Don’t leave the tough questions over coronavirus for the inquests and inquiries

PUBLISHED: 13:19 19 April 2020 | UPDATED: 14:31 20 April 2020

Health Secretary Matt Hancock during a media briefing in Downing Street, London, on coronavirus (COVID-19). PA Photo.

Health Secretary Matt Hancock during a media briefing in Downing Street, London, on coronavirus (COVID-19). PA Photo.

There is an undeniable pressure not to undermine the government’s response to the coronavirus. But LIZ GERARD argues we have a duty to question it.

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We are not at war. We cannot defeat the “enemy” with grit or determination or by “fighting” (and certainly not on the beaches). Walls do not have ears. This invader has no spies; it cannot read our plans to beat it or change its strategy accordingly. There is no patriotic requirement to “get behind the government” and no reason not to challenge its handling of this crisis. Indeed, there is a moral duty to question it at every turn, to make sure the best decisions are being made.

It is not careless talk that could cost lives, but silent acquiescence. Yet at briefing after briefing, ministers are insisting “now is not the time” to ask awkward questions. When Keir Starmer commented that it was insulting to imply that NHS staff were wasting precious protective clothing, senior Tory Damian Green retorted that it was “not the time” for point-scoring.

So the leader of the opposition is out of order in calling out the health secretary? It’s his job. A little while later, Tory MP Lucy Allan tweeted that we should “park the criticism” because public health bodies were “doing their best” and NHS procurement was clunky. Again, now was not the time.

Should we just accept that procurement is “clunky” and shrug that off – or see what can be done about improving it?

Journalists and politicians of all stripes have a duty to push hard: why have promises made long ago still not been kept? Where are those thousands of ventilators that Michael Gove promised on April 4 would start arriving at hospitals “next week”? Why is testing still so sporadic, in spite of almost daily promises to “ramp it up”? Why does the Department of Health keep moving the goalposts for its daily updates, so that it is well nigh impossible to compare one day’s figures with the next? How can we judge our infection and fatality rates against other countries when we don’t test as much, when some include deaths in the community while we log only those in hospitals?

And why, why, why, are people only just waking up to the nightmare of what’s happening in care homes? Why are their staff having to beg for PPE?

We have allowed a complacent government to set the agenda of what is up for discussion and too many journalists and politicians have just fallen into step. The country is “backing Boris”; we’re all glad that he’s on the mend. But did his emergence from intensive care make it a “Good” Friday, as the Sun proclaimed on its front page, when on that very day our 24-hour death toll exceeded the worst recorded by either Italy or Spain?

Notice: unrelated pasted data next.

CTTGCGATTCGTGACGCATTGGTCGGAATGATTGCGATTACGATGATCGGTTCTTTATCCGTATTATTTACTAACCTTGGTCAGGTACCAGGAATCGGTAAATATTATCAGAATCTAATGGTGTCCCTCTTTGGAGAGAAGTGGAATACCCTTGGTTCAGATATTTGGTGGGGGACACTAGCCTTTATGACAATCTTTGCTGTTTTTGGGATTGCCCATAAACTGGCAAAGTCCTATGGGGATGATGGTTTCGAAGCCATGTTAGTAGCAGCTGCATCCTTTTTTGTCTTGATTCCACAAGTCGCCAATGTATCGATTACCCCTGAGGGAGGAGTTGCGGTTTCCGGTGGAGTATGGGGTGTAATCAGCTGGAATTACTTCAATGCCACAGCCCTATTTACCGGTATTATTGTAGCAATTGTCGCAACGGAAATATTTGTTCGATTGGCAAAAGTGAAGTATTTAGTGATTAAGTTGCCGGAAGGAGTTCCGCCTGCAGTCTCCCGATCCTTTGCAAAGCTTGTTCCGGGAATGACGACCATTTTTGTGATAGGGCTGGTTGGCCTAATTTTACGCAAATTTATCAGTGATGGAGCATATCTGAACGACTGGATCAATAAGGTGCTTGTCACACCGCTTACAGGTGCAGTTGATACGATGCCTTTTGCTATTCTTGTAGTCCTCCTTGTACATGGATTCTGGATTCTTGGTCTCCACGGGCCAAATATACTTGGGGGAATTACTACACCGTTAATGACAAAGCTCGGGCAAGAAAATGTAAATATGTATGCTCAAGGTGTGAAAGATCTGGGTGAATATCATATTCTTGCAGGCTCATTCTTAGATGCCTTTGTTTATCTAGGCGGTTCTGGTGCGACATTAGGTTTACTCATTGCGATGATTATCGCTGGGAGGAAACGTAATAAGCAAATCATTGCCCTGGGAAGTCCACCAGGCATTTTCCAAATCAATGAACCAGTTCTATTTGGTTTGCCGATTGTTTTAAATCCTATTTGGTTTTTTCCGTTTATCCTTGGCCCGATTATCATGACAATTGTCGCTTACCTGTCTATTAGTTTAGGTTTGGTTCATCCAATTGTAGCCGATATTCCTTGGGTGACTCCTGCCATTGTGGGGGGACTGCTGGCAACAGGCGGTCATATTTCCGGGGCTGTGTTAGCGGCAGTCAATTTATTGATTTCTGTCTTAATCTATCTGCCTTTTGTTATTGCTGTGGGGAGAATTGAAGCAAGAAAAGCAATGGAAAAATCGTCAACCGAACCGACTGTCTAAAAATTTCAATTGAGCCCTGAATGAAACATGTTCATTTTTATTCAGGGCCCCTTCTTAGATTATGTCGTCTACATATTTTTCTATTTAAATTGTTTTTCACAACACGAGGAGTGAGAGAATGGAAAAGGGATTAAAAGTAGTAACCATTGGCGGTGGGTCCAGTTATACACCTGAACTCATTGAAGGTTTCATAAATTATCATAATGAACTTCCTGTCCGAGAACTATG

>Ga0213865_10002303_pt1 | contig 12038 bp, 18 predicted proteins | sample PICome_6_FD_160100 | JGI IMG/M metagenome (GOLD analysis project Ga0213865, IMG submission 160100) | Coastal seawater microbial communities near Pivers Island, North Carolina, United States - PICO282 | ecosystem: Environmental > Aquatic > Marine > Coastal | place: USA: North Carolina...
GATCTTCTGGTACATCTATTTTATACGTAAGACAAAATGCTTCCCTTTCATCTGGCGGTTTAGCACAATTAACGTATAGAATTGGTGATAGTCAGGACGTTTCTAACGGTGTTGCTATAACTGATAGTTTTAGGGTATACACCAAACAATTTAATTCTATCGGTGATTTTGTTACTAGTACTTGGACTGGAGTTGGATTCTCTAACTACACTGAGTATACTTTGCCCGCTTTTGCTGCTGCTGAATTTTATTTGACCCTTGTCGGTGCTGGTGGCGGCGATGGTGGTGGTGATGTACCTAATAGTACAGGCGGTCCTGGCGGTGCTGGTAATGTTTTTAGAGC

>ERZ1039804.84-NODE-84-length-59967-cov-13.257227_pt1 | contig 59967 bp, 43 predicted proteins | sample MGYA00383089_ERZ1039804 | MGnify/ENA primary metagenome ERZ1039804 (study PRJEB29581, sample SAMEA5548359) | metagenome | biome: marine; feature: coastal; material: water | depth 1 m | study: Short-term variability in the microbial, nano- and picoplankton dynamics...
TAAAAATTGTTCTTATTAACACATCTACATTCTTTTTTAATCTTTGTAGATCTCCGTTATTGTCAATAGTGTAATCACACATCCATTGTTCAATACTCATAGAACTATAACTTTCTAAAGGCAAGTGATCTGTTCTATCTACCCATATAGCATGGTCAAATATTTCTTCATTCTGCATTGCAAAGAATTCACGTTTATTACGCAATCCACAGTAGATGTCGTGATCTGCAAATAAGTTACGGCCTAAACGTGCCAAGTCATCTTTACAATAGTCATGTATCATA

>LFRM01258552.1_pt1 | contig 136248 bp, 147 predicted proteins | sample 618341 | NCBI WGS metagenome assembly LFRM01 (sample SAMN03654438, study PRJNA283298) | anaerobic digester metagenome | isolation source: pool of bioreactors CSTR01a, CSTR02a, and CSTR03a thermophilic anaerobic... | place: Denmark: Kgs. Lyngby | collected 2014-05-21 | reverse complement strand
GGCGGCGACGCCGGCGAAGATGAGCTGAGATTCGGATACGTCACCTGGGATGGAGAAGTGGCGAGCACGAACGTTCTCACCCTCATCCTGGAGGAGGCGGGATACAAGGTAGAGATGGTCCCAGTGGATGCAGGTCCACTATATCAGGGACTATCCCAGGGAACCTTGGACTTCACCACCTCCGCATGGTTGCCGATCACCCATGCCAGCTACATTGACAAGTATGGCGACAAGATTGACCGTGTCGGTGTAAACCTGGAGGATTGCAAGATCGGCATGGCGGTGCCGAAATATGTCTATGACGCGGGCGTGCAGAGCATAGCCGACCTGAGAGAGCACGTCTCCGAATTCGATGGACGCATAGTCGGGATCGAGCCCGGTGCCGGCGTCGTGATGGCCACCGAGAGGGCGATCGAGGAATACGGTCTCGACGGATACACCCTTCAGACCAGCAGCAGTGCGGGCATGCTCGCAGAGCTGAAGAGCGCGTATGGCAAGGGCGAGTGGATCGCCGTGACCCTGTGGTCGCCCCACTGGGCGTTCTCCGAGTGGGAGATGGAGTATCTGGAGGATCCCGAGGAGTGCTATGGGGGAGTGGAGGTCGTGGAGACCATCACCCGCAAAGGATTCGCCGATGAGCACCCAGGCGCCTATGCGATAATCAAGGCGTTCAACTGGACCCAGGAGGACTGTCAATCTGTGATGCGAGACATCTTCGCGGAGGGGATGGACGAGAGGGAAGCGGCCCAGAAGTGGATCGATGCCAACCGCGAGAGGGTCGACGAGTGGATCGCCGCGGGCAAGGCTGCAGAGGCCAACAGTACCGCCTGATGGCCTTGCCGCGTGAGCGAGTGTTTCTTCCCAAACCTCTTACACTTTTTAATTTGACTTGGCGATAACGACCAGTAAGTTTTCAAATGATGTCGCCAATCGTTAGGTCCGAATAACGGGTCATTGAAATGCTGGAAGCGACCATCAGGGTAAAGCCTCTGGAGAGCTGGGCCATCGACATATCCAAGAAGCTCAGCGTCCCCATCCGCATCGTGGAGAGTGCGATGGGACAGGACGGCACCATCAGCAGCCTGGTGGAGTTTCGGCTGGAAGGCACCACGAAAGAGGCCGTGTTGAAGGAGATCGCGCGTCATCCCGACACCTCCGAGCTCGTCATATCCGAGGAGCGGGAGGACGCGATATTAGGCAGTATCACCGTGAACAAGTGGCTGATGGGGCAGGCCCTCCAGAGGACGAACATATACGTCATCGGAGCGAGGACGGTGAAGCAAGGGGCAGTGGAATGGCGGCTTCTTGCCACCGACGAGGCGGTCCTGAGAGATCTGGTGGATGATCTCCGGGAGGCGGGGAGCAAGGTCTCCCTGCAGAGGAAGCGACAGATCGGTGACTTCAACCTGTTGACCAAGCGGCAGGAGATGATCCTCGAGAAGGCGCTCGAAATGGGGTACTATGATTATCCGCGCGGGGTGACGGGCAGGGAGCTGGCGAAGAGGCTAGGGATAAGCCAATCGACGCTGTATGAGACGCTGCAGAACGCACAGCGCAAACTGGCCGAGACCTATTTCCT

Asking difficult questions about the ongoing strategy is not carping. It is essential. There’s no point, now, in saying “Shouldn’t you have been better prepared?” “Why did Cheltenham go ahead?” “Should we have gone into lockdown earlier?” Those are the questions we have to leave for another day. It’s not hindsight we need now, but foresight.


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We need chapter and verse on procurement of every piece of equipment, frank and clear explanations of “the science”, and an honest appraisal of where we think this contagion is going. If we are “approaching the peak” and expect to start to loosen restrictions next month, then why all those pop-up hospitals (and morgues) at exhibition centres, stadiums, airports and arenas? They aren’t being converted without reason.

How is the £330 billion promised by the chancellor being distributed? Is it reaching people? How much has been paid out? What do casual workers do if their jobs have disappeared, they don’t qualify for furlough and are not rescued by the self-employed safety net? As new applicants for Universal Credit, how long must they wait for cash to put food on the table?

Imagine a house is on fire with a family trapped inside. Firefighters are trying to tackle the blaze, but people watching from the street cry: “There’s no water coming out of the hose…”

“Tell me about it,” says the fireman on the tender. “My team is doing its best, trying to save the family, but they’re dying in there.”

One bystander rushes to the town hall and asks to see the fire commissioner. “Why don’t you turn on the taps? Why don’t you give the firefighters breathing apparatus?”

“Now is not the time for such questions,” says the commissioner. “There will be water and breathing apparatus next week. We’re buying lots from all over the place. We’ll do whatever it takes.”

“But those people are dying now. You must act now.”

“Yes it’s sad, some will lose loved ones, but we will win this fight. I’m sorry if you feel we’re not doing enough, but now is not the time to carp and complain.”

Well yes it is. Those with the unenviable task of dealing with this national emergency doubtless believe they’re doing “whatever it takes”. But we must still ask hard questions now – just to make sure – while lives can be saved. Rather than at inquests and public inquiries in years to come.

Now is the time.

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